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Watch: a swarm of lionfish have overrun Florida’s coast

In this July, 2007 file photo released by Oregon State University, a lionfish swims off Lee Stocking Island, Bahamas. Jamaica's government announced on Saturday, April 12, 2014 a big decline in sightings of lionfish, the voracious invasive species that has been wreaking havoc on regional reefs for years and wolfing down native juvenile fish and crustaceans. They have been such a worrying problem that divers in the Caribbean and Florida are encouraged to capture them whenever they can to protect reefs and native marine life already burdened by pollution, over fishing and the effects of climate change. (AP Photo/Mark Albins/Oregon State University
AP Photo/Mark Albins/Oregon State University
By Gwynn Guilford
Published Last updated This article is more than 2 years old.

Thirty years ago, Florida had lots of lionfish—in aquariums. The baroquely striped fish hail from coral reefs on the other side of the planet. That changed in 1985, when someone released a dozen or so into Floridian coastal waters (or so the leading hypothesis goes).

Here’s how plentiful they are now (via Deep Sea News):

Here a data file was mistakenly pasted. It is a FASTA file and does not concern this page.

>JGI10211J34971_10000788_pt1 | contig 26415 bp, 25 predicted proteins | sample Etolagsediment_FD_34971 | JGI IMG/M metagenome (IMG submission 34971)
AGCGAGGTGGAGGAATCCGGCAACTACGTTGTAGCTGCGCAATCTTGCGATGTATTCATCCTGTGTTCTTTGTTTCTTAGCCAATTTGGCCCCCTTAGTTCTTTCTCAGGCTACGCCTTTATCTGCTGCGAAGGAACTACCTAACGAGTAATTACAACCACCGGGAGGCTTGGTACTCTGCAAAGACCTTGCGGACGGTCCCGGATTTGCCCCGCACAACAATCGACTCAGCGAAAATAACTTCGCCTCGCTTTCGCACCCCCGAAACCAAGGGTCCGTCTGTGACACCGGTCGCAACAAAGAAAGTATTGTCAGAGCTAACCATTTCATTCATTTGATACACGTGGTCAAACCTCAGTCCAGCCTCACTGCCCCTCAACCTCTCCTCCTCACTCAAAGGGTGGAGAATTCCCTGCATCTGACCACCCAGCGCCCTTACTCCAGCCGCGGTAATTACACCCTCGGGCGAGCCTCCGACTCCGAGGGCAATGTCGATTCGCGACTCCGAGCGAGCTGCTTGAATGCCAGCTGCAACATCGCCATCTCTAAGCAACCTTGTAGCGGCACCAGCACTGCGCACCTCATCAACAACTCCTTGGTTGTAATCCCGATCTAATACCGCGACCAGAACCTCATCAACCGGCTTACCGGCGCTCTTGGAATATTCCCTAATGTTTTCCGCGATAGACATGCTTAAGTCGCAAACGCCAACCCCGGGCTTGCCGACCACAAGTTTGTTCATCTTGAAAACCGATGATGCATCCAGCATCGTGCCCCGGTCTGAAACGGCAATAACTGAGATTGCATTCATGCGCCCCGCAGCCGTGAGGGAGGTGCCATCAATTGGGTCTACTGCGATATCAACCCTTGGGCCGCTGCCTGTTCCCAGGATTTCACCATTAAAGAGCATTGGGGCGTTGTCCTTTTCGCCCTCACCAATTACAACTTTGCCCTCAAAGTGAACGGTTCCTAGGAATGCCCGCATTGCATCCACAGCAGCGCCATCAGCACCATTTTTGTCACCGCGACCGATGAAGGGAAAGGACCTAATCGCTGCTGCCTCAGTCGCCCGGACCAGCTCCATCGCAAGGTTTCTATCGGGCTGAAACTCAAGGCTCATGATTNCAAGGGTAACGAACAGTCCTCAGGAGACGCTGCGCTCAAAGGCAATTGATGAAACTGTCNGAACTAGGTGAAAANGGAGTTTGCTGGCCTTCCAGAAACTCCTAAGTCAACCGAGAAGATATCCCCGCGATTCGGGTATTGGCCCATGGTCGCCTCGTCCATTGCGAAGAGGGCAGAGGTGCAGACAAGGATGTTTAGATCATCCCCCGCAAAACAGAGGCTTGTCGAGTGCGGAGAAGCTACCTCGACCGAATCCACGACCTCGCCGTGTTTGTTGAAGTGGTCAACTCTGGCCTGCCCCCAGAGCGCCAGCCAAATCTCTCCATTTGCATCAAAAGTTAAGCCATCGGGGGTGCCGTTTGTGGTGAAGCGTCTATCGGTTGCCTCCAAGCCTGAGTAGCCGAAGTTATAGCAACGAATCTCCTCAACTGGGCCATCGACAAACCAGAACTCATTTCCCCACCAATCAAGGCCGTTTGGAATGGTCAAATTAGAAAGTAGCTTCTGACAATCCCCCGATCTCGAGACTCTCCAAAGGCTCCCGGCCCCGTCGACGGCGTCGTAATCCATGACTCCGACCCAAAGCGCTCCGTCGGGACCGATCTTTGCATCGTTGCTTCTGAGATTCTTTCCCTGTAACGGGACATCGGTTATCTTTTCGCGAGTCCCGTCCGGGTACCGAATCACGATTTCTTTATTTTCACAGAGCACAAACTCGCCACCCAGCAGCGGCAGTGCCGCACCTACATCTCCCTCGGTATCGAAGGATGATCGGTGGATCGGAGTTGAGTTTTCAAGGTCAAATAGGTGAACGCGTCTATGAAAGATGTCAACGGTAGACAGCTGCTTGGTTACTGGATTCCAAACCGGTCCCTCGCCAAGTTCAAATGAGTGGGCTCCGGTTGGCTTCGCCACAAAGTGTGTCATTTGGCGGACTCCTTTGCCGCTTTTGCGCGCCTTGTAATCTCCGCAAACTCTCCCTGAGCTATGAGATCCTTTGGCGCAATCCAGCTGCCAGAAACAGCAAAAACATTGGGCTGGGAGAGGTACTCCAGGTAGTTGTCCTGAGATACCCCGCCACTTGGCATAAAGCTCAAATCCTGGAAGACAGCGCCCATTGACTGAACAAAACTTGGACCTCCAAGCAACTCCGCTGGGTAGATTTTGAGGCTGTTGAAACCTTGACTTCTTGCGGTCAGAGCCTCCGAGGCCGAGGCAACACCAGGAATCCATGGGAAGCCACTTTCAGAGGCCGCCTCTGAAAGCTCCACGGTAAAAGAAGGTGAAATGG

This footage was shot near a sunken airplane off the coast of Pensacola, Florida, by Alex Fogg, a volunteer with a group called the Coast Watch Alliance. As you can see, lionfish have infested the area. But Pensacola’s hardly the only site of lionfish invasion.

US Geological Survey
Lionfish take the Atlantic.

Of course, that’s not all that surprising given that lionfish are among the most pernicious invasive species around.

Since they come from the Indo-Pacific and were parachuted into an alien ecosystem, they have no natural predators. However, lionfish themselves are tenacious predators. One study found a single lionfish eating its way through nearly 80% of a reef’s juvenile fish population in just five weeks. Other researchers have discovered that they gorge themselves so relentlessly that some lionfish are obese—a phenomenon that nature generally doesn’t permit. Worse, females crank out as many as two million eggs a year.

They also thrive in a range of habitats, from estuaries to depths of 140 meters (460 feet). In some places off the coast of Florida and in the Caribbean, there are between 200 and 1,000 lionfish per acre.

The only bright side here is that lionfish seem never to have developed a fear of humans. Of course, that’s probably evident from the way they sit idly by as Fogg picks them off one by one with that Claw Machine-resembling spear. For those wondering if this is barbaric, recall that the Florida authorities encourage divers to “safely remove“ as many of the species as they can in order to protect ecosystems.

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